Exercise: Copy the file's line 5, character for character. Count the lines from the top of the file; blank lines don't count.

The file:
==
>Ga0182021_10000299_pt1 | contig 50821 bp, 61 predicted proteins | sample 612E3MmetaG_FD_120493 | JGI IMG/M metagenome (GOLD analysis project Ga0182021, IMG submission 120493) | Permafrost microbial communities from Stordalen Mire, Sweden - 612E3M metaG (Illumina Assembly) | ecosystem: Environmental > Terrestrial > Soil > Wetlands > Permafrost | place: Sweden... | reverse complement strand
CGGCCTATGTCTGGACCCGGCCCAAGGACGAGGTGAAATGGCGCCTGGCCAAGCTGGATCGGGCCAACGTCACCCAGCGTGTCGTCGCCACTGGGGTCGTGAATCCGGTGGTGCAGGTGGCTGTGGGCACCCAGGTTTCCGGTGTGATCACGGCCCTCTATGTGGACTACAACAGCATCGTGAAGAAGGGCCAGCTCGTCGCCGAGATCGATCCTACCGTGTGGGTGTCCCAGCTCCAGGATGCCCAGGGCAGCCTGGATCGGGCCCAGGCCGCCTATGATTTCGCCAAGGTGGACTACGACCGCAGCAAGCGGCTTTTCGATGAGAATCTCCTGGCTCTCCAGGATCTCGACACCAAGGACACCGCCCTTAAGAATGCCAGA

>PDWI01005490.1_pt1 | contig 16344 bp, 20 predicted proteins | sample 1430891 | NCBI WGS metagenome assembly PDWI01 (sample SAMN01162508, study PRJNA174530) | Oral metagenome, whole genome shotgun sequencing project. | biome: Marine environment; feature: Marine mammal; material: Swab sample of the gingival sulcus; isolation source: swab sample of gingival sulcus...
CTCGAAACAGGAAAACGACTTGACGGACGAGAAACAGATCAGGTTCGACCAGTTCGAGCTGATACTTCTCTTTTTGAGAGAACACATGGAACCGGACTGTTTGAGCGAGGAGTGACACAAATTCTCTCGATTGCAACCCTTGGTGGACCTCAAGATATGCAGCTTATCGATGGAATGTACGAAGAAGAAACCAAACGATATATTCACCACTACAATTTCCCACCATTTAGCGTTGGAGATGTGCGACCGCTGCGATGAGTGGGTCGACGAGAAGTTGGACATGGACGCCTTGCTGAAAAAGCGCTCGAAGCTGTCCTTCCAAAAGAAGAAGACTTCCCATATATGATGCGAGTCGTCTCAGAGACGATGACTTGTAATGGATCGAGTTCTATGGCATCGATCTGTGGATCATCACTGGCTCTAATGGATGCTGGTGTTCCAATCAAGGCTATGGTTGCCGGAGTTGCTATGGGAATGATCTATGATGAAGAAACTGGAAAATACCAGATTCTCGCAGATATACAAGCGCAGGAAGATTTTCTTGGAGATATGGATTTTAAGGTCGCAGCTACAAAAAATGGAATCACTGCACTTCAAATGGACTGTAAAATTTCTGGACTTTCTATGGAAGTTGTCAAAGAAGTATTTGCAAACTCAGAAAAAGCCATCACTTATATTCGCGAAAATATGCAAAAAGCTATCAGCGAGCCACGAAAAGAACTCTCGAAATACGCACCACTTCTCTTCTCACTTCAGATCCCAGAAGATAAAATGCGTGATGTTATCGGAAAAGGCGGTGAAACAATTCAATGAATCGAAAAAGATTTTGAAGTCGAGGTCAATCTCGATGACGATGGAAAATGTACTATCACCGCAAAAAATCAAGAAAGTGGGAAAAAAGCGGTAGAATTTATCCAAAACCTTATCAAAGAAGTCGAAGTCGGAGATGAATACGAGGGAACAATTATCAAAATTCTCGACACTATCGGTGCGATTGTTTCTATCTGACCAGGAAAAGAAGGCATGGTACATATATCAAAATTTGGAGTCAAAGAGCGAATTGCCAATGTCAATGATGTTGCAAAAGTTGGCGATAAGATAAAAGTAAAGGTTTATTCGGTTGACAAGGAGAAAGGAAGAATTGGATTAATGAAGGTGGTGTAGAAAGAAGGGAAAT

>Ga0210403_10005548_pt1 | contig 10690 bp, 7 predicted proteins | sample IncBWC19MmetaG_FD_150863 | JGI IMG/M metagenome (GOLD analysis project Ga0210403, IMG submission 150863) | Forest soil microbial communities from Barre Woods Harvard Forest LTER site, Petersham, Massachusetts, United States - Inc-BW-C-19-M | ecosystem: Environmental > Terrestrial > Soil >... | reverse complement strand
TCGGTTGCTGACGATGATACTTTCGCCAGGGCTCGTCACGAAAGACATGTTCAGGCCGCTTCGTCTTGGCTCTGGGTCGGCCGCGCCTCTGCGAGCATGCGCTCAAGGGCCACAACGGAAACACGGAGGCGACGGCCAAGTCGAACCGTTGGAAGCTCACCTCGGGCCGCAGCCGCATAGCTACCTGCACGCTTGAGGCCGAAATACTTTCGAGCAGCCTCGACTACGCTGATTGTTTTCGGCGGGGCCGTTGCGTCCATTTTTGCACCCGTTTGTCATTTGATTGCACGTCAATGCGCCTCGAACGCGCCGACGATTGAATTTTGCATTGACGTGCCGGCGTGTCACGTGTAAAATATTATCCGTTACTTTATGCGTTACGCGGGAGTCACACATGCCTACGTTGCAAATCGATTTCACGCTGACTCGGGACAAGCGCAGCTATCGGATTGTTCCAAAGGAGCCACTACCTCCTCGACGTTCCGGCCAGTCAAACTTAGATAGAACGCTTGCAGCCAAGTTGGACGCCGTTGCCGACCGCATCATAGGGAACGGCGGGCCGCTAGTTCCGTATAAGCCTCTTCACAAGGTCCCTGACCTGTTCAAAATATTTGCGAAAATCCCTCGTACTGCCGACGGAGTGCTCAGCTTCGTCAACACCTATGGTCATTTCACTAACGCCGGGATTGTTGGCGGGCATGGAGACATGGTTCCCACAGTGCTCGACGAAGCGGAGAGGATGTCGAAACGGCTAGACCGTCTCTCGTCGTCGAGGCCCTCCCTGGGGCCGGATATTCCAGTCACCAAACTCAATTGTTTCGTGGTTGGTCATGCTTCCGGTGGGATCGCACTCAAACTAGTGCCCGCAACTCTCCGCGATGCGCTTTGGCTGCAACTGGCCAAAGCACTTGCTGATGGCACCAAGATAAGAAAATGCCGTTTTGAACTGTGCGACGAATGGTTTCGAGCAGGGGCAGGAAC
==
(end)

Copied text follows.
>Ga0210403_10005548_pt1 | contig 10690 bp, 7 predicted proteins | sample IncBWC19MmetaG_FD_150863 | JGI IMG/M metagenome (GOLD analysis project Ga0210403, IMG submission 150863) | Forest soil microbial communities from Barre Woods Harvard Forest LTER site, Petersham, Massachusetts, United States - Inc-BW-C-19-M | ecosystem: Environmental > Terrestrial > Soil >... | reverse complement strand